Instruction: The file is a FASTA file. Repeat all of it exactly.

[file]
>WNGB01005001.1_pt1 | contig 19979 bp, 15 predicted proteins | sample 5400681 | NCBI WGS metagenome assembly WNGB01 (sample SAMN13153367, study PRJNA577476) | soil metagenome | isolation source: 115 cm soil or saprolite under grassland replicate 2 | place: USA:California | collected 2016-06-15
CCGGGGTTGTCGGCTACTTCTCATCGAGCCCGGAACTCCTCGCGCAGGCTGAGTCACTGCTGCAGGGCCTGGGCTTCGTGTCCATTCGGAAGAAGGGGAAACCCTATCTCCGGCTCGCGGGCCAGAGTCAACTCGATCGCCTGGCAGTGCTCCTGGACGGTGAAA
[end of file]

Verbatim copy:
>WNGB01005001.1_pt1 | contig 19979 bp, 15 predicted proteins | sample 5400681 | NCBI WGS metagenome assembly WNGB01 (sample SAMN13153367, study PRJNA577476) | soil metagenome | isolation source: 115 cm soil or saprolite under grassland replicate 2 | place: USA:California | collected 2016-06-15
CCGGGGTTGTCGGCTACTTCTCATCGAGCCCGGAACTCCTCGCGCAGGCTGAGTCACTGCTGCAGGGCCTGGGCTTCGTGTCCATTCGGAAGAAGGGGAAACCCTATCTCCGGCTCGCGGGCCAGAGTCAACTCGATCGCCTGGCAGTGCTCCTGGACGGTGAAA